Author Topic: R22  (Read 4292 times)
wattMaster
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R22 « on: October 14, 2016, 07:17:03 PM » Author: wattMaster
What do you think of R22?
I think that the "bans" of it are not needed, as people will generally get the "Eco-Friendly R410A" and solve the pr.oblem without doing anything else.
As for it being more efficient, I have an air conditioner that uses R22, (9 EER, from 1993) and one that uses R410A, (8.6 EER, from 2015) so that is busted.
Quieter? The bigger air conditioner (R22) is quieter than the smaller one with R410A.
And for the ozone-layer depletion, can't the seals just be made better?
« Last Edit: October 14, 2016, 07:21:09 PM by wattMaster » Logged

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RCM442
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Re: R22 « Reply #1 on: October 14, 2016, 07:46:02 PM » Author: RCM442
R410A is more efficient at cooling than R22. R22 has an ozone depletion potential of 0.055 but it is a very potent greenhouse gas, being 1810 times more potent then carbon dioxide. R410A has a greenhouse potential of 1725.
As far as making the seals better, the refrigerant attacks almost everything except the lines and everything in the compressor. So nothing else could really be substituted.
They are using R290 for a lot more units though, which is propane.
I REALLY hope you are not venting any of these gases into the atmosphere! Propane is safe to vent, just don't light a match or make sparks!
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Re: R22 « Reply #2 on: October 14, 2016, 07:49:51 PM » Author: wattMaster
I don't want to vent any kind of refrigerant into the atmosphere, but it seems like there is a lot of greenwash.
Propane likely shouldn't be used for refrigeration because if you get a leak, get ready for for explosive possibilities!
I just don't want to have to trash any old air conditioners that I find.
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Re: R22 « Reply #3 on: October 14, 2016, 08:03:26 PM » Author: RCM442
New freezers in stores are using propane now.
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Re: R22 « Reply #4 on: October 14, 2016, 08:04:50 PM » Author: wattMaster
New freezers in stores are using propane now.
I haven't seen them here yet, but I have seen some using some other kind of refrigerant that I can't remember.
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sol
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Re: R22 « Reply #5 on: October 14, 2016, 08:34:55 PM » Author: sol
Well, I vented about 7 pounds of R410A this past year. My heat pump had a leak in one of the fittings in the outside unit. I only noticed when it was +7 degrees outside and the auxiliary heater would turn on every time the thermostat clicked on. The technicians discovered I had no refrigerant left, welded the fittings and filled up again. These things happen. Had I known I had a leak, I would have called the technicians earlier.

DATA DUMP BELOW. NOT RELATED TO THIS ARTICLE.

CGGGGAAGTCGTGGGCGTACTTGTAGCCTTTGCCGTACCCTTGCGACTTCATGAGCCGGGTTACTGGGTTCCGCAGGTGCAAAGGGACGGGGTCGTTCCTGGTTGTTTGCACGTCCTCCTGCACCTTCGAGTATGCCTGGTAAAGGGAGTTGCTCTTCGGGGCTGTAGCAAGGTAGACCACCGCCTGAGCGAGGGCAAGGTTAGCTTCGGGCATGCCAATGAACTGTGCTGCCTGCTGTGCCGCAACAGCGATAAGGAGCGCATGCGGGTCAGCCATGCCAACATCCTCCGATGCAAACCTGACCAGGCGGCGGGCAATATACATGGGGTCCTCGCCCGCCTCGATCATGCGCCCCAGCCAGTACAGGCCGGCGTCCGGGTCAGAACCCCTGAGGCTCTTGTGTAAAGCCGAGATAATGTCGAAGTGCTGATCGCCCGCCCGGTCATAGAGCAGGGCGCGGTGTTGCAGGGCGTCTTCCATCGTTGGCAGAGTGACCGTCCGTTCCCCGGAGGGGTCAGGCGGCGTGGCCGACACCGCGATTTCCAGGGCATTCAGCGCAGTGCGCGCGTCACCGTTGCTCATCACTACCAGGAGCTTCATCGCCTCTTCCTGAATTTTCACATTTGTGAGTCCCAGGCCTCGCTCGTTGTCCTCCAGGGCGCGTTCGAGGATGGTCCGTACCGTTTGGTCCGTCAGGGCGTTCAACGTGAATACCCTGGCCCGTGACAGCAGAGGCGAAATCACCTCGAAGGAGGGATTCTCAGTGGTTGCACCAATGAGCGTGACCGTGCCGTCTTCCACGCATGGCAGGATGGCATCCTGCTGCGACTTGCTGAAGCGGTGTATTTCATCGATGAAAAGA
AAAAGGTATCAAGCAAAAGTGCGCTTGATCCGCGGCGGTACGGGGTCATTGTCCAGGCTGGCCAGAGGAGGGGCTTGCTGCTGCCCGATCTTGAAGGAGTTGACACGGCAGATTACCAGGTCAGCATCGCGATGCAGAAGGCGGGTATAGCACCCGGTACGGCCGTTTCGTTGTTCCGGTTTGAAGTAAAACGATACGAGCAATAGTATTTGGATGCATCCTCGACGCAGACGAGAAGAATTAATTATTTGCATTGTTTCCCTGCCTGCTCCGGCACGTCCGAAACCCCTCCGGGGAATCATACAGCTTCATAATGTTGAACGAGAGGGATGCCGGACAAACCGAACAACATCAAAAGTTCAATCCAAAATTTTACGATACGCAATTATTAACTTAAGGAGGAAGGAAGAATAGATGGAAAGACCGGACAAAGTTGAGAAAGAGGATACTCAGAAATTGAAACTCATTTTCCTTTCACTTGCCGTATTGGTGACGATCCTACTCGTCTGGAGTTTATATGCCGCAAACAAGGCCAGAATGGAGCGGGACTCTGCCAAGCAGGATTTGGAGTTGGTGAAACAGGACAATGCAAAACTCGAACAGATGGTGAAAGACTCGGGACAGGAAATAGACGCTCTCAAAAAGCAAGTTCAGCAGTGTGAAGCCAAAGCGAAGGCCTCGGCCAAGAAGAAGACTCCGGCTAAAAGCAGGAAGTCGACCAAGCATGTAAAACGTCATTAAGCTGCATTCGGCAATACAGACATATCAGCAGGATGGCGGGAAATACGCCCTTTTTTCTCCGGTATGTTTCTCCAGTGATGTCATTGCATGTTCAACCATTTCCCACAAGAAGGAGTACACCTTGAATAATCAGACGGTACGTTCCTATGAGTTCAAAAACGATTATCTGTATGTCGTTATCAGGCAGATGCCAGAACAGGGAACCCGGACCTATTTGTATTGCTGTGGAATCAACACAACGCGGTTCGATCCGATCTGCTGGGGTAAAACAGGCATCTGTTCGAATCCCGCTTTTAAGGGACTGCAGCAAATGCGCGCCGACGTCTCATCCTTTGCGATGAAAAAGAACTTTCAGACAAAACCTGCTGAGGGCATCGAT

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Re: R22 « Reply #6 on: October 14, 2016, 08:40:18 PM » Author: wattMaster
Well, I vented about 7 pounds of R410A this past year.
Theoretically, you should be in big trouble for doing that! :o
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Re: R22 « Reply #7 on: October 14, 2016, 08:52:14 PM » Author: Ash
My seeing on this is, as long as we take care to recycle used refrigerants properly, the identity of the refrigerant used become less important than other things, and primarily the waste and resource waste from pointless replacement of existing systems that can still work for many more years



The R410A system pressure is higher than R22, so it is critical that all parts (and primarily compressor internals...) are made sturdy. And this is what i am most concerned with when it comes to R410A. Not because of technological difficulty to make them such, but because now is not the 80s/90s and they dont make the compressors to the same grade they used to

The higher pressure R410A calls for thicker walls on the liquid line between units. Yet i heard from technicians many times that when doing retrofits, they would more trust 90s hardware made for R22 to hold the pressure of R410A, than present day hardware actually rated for R410A (after flushing from the incompatible oil)

Making the compressors (and generally all parts that require removing the refrigerant to replace them, and more generally all parts) to last is the most environmentally important thing that can be done



There is (hopefully, unless some dope at the fridge factory forgot to pump the Vacuum first) no Oxygen inside the refrigerant system, so the Propane can't be ignited by e.g. arcing of the motor inside the compressor (the motor is inside the refrigerant atmosphere in sealed compressors, which is all small/medium units)